ATLANTA—As hoteliers attempt to figure out how to evolve with guests, one thing is certain: While being flexible is essential, it helps for properties to focus on growing F&B, wellness, and meetings and events.
“The ever-evolving guest is no different than the guest from 10 or 15 years ago because we’re all moving at the same pace,” said Peter Clarke, VP of operations, West Coast, IHG. “They’re looking for quality service. They’re looking for an experience. They’re looking for a reason to come back, whether it’s points or something we’ve done to make their stay memorable.”
Hosted and sponsored by InterContinental Hotels Group (IHG), the Hotel Business roundtable, “Moving Forward: Evolving a Brand for the Next Generation of Guests,” examined how hotels can meet today’s guest expectations—and prepare for tomorrow. It was co-moderated by Hotel Business Editor-in-Chief Christina Trauthwein and Publisher Allen Rolleri.
“Culture crushes everything—make those connections with people so they do want to come back,” said John Belden, CEO, Davidson Hotels & Resorts.
And that’s important in the current industry environment. In 2019, CBRE is projecting an increase in supply of 1.9%, a 1.9% increase in demand, 66.2% occupancy, a 2.6% increase in ADR, and a 2.5% increase in RevPAR.
“While our forecasts are for a healthy economy through 2019 and into 2020, they do call for a bit of a slowdown econometrically during the latter part of 2020, which will manifest itself in a decline in demand in 2021,” said Robert Mandelbaum, director of research information services, CBRE Hotels’ Americas Research. “We’re calling it a blip—not a dip—because it’s not an extended decline.”
CBRE is expecting an even milder slowdown in the larger markets (the top 25 markets). The research firm isn’t projecting a dip in demand in these markets for 2021. During this time frame and sample, CBRE is projecting an increase in supply of 2.5%, an increase in demand of 0.9%, occupancy to be 71.9%, ADR to increase by 1.6%, and RevPAR to increase by 0.1%.
Is the prototypical guestroom dead?
With the industry keenly focused on providing guests with customized and personalized experiences, the relevancy of the prototypical guestroom nowadays is often questioned.
“It’s not gone; in our experience, we’re seeing a prototypical guestroom in a select-service property is still probably the norm, but the public space might be customized at least half the time,” said Warren Feldman, CEO of Jonathan Nehmer + Associates Inc. “We’re no longer willing to have the entire experience be the same.”
Oftentimes, room packages at properties can easily be identified, especially by industry veterans, “but it’s getting harder because everybody’s starting to individualize—at least to some degree—in some spaces,” he said.
Referencing the Crowne Plaza Atlanta Perimeter at Ravinia where the roundtable was held, he said, “This lobby is not a prototypical lobby that we’re going to drop in anywhere. It’s a special lobby for this location, and I think that’s what we’re seeing in the next generation. It’s not a specific thing. It’s something really designed for your property.”
Without naming names, some of the brands are doing a better job of enabling creativity than others.
“There are still people at the brands who, when you try to go outside the box, say no—without even looking at it—because they don’t want to fight the bureaucracy of changing it,” Feldman said.
The connection between hoteliers and designers is evolving. More now than ever before, designers are working with hoteliers to determine how design can assist with improving operations at the property level.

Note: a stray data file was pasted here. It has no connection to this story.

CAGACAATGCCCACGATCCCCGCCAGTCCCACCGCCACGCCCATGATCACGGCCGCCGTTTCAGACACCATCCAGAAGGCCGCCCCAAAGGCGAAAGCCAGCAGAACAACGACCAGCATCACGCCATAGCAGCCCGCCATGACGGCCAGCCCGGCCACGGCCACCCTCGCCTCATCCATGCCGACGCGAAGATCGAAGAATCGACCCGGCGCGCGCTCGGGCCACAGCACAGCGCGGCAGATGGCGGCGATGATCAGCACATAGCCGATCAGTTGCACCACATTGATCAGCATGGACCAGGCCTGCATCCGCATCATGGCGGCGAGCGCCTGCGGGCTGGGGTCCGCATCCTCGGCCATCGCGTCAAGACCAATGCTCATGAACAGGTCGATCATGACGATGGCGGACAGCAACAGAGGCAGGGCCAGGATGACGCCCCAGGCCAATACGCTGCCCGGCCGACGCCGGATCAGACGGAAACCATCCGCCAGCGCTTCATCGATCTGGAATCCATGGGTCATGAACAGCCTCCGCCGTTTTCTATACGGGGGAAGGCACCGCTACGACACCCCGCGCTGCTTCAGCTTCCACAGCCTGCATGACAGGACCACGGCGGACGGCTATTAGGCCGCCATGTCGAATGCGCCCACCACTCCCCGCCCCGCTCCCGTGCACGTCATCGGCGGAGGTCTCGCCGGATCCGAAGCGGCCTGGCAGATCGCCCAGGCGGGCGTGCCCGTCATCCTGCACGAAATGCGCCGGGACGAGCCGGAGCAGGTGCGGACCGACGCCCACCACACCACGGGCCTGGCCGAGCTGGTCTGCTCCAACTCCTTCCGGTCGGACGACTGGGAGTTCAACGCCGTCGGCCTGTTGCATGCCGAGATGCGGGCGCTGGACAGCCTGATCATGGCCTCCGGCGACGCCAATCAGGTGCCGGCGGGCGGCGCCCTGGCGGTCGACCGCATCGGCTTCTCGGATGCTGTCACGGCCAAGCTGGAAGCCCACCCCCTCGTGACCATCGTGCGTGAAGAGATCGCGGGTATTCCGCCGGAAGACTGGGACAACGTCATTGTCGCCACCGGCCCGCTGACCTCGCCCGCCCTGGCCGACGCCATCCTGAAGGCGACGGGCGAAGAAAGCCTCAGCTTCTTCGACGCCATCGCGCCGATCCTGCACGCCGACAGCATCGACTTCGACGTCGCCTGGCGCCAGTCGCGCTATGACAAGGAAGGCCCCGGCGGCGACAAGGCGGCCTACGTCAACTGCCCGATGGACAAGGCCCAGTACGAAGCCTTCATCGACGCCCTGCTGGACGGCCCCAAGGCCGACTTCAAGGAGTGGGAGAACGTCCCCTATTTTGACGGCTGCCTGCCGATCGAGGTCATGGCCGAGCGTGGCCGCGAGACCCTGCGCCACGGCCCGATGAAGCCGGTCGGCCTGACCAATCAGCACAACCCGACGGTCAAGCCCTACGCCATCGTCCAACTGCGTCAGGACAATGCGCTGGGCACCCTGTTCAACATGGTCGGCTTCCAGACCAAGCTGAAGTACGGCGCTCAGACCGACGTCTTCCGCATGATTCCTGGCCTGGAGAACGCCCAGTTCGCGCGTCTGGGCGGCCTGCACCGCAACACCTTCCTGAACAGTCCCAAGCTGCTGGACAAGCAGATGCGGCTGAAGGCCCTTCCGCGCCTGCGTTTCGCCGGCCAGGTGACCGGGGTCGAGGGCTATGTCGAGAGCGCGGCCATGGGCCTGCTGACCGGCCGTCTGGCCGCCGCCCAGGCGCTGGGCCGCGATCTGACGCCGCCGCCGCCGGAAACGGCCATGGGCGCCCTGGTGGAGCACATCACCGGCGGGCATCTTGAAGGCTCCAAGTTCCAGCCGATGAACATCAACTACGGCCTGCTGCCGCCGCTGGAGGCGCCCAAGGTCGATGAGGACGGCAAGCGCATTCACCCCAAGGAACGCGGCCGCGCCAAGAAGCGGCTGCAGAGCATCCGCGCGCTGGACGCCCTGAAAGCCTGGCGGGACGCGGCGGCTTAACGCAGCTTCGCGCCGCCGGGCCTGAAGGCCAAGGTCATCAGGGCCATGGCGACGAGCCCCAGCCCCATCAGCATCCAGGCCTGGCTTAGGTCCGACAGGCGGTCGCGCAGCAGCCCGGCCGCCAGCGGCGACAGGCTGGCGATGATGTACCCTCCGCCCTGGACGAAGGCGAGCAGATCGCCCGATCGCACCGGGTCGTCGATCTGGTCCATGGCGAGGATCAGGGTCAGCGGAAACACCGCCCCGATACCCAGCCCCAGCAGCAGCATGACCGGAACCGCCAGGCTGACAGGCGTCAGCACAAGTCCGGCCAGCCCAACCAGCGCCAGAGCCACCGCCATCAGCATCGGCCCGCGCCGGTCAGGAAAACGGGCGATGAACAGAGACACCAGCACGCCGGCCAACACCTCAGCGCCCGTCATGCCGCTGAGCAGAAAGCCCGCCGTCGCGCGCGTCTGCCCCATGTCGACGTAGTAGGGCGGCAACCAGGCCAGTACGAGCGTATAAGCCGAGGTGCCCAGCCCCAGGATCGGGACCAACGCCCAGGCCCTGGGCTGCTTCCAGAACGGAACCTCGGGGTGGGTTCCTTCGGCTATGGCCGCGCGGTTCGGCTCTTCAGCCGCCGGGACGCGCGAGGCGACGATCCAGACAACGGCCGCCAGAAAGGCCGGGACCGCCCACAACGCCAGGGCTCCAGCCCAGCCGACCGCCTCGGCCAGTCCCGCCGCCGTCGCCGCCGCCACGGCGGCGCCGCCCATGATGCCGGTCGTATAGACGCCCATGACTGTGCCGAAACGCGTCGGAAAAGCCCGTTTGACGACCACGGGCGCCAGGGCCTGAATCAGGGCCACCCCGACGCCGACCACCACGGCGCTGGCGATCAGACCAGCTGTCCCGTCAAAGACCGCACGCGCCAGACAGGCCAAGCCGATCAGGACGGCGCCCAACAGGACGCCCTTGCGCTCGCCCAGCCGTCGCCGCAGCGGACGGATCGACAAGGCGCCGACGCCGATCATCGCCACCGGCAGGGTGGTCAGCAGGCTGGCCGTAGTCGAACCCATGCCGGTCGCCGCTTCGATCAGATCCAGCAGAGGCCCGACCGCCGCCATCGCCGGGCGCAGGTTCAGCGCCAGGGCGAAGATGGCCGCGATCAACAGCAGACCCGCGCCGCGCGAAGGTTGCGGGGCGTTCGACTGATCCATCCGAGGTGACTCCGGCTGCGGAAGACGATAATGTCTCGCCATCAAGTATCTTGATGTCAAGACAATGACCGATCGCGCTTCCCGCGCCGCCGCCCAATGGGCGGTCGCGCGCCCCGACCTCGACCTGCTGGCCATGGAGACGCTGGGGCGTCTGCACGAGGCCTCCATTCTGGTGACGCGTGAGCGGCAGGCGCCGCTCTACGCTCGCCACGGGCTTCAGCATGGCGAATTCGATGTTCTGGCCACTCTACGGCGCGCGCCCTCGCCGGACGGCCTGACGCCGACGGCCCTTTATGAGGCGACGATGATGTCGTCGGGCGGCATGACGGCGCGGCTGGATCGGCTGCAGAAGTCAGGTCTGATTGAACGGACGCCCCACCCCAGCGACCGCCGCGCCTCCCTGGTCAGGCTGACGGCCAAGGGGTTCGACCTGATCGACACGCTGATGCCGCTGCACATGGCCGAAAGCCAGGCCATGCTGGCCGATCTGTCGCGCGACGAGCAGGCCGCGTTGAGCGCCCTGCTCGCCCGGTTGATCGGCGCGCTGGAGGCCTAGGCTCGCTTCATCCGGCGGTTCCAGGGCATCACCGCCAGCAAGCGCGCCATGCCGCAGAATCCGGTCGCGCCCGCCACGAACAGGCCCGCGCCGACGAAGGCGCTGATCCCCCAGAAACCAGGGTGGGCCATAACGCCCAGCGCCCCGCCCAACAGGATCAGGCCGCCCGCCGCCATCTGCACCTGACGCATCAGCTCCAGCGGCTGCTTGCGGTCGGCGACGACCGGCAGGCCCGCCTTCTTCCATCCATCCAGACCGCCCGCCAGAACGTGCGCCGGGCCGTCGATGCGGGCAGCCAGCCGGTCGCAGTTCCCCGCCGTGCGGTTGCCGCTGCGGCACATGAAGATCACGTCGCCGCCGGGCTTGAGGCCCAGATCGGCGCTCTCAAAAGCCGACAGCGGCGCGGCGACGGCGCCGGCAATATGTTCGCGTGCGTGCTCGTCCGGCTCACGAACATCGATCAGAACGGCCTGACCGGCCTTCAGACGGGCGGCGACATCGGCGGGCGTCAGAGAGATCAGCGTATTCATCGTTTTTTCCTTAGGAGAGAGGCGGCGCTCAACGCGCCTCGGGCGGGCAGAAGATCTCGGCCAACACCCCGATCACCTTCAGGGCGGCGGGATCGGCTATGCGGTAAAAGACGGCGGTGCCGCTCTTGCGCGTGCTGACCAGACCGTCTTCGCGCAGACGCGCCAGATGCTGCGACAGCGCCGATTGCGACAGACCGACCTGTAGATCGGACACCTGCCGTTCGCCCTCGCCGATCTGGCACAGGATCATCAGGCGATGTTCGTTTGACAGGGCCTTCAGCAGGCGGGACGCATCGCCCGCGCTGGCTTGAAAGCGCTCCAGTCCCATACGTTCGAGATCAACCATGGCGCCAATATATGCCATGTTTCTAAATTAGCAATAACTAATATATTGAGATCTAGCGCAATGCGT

“We, as designers, need to really learn how you all as hoteliers need to operate,” he said. “What will allow you to give that level of service and [let us]design the spaces to let you do that? That’s the one thing that’s changing—is really understanding how things have changed in the hotel industry and how people interact with guests.”
Even meeting planners—many of whom skew younger—are being more flexible with their needs. They’re less likely to want cookie-cutter experiences.
“More than ever, they’re very flexible about where they’re going to have an event,” said Jeffrey Emenecker, GM at Cvent. “They’re less brand specific, and they’re much more open to where they’re willing to have their meeting, and when they’re willing to have their meeting; there’s a lot more flexibility around that than there ever has been before, so it’s up to the hotels to really get that across and pull and probe and ask, ‘What are you really interested in? Here’s what I can do for you.’ Planners are a lot more open to that.”
On the other side of this equation are the meeting attendees. “The meeting attendee is looking for what’s in it for them,” said Meredith Latham, regional VP, Crowne Plaza Hotels and Resorts at IHG. “That is the simplest way to put it.”
“I think we’ll all agree that the lines have become blurred between sub-brands of all of the major brands,” said Craig Strickler, managing director, Valor Hospitality. Looking toward the future—both the future guest and the brand that can support all those guests—he sees “some sort of cross-utilization of each… The key is flexibility.”
Tying into flexibility is customization and personalization. “An example of this is something that we’re working on at Crowne Plaza, which caters to a huge meetings and events business,” Latham said, noting that request for proposal is not quite the right terminology for what’s occurring. “It’s a request for collaboration because we aim to collaborate with you to deliver the guest experience you want and the planner experience you want at the price that you need it to be, and there has to be something in it for us, right? If we collaborate together, we all meet each other’s needs. That’s, in my view, really the way of the future; how we’re going to succeed is by figuring out the best ways to customize and personalize.”